Tag Archives: travel

Mahalo & Aloha for Now

As many of you know, I’ve slowed down my traveling ways over the last five months.  Maybe not forever, but the days of hopping on a plane or train once every week or two are gone for now.  This is something that life had been demanding of me months before I accepted it as my reality – and for various reasons, too.  The most significant is that I need to root myself in one place long enough to bring some of my other writing projects to fruition.

Traveling and writing about all that I’ve seen and experienced has not only given me countless stories, a deeper understanding of others and the way they live, and moments of profound joy, it has also fueled within me a tireless pursuit of self-inquiry.  So it is with the deepest gratitude that I thank you for sharing in my writing – and yes, my life.

Travel Tales is not coming to an end – it is merely being put on hold so that, like me, it too can be re-birthed in another form.  Check back in mid-2012 to see it in its new incarnation.


Traveler Profile #1: Martin B.

Martin in India

Martin B is one of my dear friends whom I met years back when we both lived in London and spent our weekend afternoons sipping perfect soy lattes in Brick Lane coffee shops or laying about in his front garden, which happened to be the oh-so lovely Primrose Hill.  We both left London for different reasons, but our mutual love for the unknown, adventure, and new cultures took us to exotic places.  While I went off to Seoul, Martin went to Melbourne to fill his wallet before embarking upon a year-long odyssey of hiking, exploring, and working on organic farms across the globe, commencing in October of ’09.  Starting in SE Asia and making his way through most of Asia, India and Europe, Martin is finally resting his feet at his sister’s place in New York  and thus, was able to answer a few of my questions for this profile.   Martin will soon be departing to explore Argentina – the land of tango, breathtaking landscapes, outdoor fun, and yes, delicious malbec.

JCG: What is your approach/attitude towards traveling?

MB: I don’t plan my trips down to the last detail.  I usually have a game plan and a general direction in my head, but for the most part I have a “go where the wind blows” sort of attitude.  Wherever I go, I enjoy myself to the fullest, but I don’t want give the impression that it’s all fun and games on the road.  Yes, the experiences are fantastic and yes, it is fun, but sometimes headache and heartache find themselves buddying up with stomach ache and backache after a bad curry or a bumpy n-th hour at the back of a bus.  It’s a good idea to keep those things in perspective when I say I’ve been more or less living abroad and traveling since 2004.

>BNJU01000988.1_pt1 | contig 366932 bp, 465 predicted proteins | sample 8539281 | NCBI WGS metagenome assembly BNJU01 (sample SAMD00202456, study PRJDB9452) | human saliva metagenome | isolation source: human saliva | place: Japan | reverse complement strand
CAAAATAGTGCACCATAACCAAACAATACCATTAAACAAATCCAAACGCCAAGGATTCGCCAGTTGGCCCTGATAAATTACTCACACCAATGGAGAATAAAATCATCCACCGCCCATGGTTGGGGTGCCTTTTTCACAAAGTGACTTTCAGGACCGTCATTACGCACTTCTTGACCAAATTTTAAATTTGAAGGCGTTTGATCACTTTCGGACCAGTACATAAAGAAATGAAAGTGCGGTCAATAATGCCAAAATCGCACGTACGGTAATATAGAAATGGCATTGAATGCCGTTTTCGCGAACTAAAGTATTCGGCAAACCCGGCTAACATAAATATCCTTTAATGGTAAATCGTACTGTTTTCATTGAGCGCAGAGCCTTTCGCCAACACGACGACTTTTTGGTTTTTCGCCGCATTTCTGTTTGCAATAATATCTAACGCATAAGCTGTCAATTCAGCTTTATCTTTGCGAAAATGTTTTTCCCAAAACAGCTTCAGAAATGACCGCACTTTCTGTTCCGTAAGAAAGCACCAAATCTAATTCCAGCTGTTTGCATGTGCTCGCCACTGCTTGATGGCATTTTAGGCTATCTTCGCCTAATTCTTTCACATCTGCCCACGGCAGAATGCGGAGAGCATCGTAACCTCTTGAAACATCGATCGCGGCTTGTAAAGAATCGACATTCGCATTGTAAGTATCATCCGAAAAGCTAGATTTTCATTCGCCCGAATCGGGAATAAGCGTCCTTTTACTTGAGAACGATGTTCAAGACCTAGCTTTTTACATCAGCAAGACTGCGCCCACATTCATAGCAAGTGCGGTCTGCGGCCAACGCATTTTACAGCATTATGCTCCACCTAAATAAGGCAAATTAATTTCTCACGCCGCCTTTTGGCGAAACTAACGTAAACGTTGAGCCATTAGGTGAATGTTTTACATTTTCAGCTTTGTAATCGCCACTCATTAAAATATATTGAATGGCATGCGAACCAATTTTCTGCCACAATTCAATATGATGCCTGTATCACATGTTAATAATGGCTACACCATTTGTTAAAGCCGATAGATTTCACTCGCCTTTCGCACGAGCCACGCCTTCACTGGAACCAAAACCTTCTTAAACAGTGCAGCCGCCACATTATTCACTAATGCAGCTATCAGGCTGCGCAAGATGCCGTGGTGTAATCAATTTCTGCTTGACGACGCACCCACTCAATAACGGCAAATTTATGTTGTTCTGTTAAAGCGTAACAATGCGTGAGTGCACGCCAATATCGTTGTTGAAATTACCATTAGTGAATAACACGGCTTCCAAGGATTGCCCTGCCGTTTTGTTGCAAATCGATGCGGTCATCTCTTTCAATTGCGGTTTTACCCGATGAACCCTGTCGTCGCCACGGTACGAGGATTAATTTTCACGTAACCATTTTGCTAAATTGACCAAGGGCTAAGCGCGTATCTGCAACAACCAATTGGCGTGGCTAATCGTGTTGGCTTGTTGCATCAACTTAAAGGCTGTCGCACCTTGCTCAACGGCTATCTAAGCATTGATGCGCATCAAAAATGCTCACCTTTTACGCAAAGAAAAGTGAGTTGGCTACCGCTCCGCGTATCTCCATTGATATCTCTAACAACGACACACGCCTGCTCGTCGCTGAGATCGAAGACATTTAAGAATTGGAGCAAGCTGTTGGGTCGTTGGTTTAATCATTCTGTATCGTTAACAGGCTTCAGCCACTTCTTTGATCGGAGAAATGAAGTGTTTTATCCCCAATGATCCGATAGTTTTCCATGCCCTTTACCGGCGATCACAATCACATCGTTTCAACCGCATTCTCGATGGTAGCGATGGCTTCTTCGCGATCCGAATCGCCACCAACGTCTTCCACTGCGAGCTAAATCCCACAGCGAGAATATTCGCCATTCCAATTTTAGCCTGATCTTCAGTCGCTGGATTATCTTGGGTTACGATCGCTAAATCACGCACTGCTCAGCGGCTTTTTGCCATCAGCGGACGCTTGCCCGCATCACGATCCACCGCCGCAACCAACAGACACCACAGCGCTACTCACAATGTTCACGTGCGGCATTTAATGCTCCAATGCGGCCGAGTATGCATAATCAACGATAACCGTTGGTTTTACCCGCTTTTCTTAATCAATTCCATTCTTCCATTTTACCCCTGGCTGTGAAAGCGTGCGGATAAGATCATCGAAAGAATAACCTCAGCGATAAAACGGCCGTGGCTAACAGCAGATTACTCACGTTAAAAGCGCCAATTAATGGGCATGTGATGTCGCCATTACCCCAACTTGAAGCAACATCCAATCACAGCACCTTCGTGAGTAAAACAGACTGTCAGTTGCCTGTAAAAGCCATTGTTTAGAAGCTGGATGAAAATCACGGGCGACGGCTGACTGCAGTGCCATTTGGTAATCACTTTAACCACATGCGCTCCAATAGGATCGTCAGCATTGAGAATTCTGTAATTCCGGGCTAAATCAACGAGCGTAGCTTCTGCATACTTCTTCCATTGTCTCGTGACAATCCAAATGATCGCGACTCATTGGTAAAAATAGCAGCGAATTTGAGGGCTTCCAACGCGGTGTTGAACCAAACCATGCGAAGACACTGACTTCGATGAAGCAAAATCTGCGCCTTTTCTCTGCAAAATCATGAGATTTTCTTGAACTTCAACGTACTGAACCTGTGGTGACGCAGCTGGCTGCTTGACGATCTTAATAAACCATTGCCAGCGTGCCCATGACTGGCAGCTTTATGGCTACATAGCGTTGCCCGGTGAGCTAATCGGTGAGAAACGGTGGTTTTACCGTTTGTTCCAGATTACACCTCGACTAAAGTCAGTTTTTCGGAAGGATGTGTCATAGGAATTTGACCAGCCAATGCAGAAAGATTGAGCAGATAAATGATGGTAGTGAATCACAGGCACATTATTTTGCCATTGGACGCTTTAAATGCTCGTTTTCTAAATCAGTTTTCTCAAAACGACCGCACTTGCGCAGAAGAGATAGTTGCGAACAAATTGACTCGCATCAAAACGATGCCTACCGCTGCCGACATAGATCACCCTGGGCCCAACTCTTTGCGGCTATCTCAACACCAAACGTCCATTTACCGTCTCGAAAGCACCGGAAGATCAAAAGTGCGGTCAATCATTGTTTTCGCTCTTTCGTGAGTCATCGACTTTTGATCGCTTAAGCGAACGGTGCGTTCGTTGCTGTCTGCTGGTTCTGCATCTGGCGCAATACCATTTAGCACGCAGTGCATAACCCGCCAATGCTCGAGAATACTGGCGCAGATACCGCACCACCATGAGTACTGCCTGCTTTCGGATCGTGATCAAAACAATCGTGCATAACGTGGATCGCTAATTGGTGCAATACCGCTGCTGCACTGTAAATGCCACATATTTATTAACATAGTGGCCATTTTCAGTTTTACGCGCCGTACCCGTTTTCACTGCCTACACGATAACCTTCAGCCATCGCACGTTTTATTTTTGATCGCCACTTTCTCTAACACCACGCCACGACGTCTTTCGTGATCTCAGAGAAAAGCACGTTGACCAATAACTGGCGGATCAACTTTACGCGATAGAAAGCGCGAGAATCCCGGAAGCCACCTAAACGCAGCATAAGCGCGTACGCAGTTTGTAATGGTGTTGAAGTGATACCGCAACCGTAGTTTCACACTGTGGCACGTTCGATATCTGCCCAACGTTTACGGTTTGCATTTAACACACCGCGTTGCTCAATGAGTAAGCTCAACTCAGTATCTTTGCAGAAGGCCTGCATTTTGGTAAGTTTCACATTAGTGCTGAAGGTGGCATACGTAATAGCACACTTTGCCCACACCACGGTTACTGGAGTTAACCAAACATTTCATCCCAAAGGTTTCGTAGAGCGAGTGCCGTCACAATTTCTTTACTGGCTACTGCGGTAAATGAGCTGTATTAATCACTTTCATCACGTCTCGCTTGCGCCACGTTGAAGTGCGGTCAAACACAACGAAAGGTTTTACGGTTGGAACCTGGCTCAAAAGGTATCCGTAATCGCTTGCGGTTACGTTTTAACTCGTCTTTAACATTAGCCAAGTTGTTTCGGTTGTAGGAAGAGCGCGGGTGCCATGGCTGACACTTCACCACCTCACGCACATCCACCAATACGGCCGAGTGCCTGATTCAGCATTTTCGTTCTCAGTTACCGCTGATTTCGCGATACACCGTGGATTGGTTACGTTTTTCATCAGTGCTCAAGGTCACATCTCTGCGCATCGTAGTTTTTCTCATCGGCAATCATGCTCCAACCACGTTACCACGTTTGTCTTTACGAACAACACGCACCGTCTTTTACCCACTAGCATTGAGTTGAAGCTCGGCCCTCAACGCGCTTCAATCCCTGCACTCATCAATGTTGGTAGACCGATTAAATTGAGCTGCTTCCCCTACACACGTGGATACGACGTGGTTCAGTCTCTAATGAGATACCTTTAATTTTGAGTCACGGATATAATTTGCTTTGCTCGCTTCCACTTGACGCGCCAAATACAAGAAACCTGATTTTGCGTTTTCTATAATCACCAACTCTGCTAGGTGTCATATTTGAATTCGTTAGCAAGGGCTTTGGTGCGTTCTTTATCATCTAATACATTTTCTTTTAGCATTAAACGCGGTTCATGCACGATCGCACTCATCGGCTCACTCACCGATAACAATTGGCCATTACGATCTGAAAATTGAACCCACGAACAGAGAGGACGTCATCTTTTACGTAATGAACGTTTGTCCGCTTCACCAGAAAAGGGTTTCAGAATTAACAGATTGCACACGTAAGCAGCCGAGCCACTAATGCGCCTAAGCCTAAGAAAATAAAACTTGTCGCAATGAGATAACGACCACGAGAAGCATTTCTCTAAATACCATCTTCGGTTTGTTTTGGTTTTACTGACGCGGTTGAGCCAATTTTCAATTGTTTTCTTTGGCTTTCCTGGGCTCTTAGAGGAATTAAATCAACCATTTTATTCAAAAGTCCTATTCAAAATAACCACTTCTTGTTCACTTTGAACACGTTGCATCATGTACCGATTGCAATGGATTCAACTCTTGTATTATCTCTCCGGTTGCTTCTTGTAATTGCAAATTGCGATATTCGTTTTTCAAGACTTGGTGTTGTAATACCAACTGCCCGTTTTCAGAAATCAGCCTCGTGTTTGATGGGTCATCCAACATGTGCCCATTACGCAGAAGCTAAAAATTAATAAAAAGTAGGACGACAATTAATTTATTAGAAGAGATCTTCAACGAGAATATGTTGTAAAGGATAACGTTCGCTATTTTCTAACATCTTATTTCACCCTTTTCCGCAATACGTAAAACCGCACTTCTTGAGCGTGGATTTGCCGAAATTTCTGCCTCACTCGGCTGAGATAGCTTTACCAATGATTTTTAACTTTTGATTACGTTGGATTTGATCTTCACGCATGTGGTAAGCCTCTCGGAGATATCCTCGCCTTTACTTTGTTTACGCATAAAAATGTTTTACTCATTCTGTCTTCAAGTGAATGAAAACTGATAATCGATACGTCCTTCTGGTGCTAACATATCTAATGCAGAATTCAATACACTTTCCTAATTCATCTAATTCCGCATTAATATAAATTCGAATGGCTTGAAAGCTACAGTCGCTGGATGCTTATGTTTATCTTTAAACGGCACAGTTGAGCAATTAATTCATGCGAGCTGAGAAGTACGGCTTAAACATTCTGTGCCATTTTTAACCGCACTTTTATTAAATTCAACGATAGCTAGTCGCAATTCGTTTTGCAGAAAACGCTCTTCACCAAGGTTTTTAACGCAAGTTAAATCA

Regardless of the challenges, this has been the best choice I could have made for my own life.  It’s pretty cool the things you get to see and do when you’re as feckless as I tend to be about career, future and the 401K hoo-ha.  When someone asks me, “How do you do it?  How can you afford to travel as much as you do?” I just wonder “How can I afford NOT to?”  We are only young once.  We are only promised today – the now.   And don’t worry, work can be found in all sorts of ways, be it the good old fashioned work for your meal sort of deal or the odd dash-o-cash under the table suits when you need it.  Hitching for rides and early bookings on flights keeps travel costs down.  Sell off the things in your life that you don’t need, buy a good backpack, a good pair of trekkers, and go!

JCG: What has been your favorite travel experience?

MB: That is the killer of all questions.  There have been so many beautiful people and wonderful experiences along the way, but I’ve got to say that the ultimate traveler’s destination for me thus far has been India.  It has it all: amazing food, intoxicating culture, and an other worldliness about it that us wayward wanderers are often seeking.  From the lush backwaters of Kerala, and hugging gurus to the Himalayas, there’s so much packed into the Indian subcontinent it’s difficult to not find something you’re interested in.